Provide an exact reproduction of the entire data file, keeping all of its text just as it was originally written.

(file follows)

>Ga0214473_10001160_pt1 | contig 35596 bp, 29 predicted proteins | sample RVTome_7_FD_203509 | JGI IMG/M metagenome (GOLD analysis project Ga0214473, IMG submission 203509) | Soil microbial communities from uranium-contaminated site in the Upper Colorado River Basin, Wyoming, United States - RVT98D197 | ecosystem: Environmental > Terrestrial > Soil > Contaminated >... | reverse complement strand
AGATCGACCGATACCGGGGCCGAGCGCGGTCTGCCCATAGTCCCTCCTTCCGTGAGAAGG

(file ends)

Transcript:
>Ga0214473_10001160_pt1 | contig 35596 bp, 29 predicted proteins | sample RVTome_7_FD_203509 | JGI IMG/M metagenome (GOLD analysis project Ga0214473, IMG submission 203509) | Soil microbial communities from uranium-contaminated site in the Upper Colorado River Basin, Wyoming, United States - RVT98D197 | ecosystem: Environmental > Terrestrial > Soil > Contaminated >... | reverse complement strand
AGATCGACCGATACCGGGGCCGAGCGCGGTCTGCCCATAGTCCCTCCTTCCGTGAGAAGG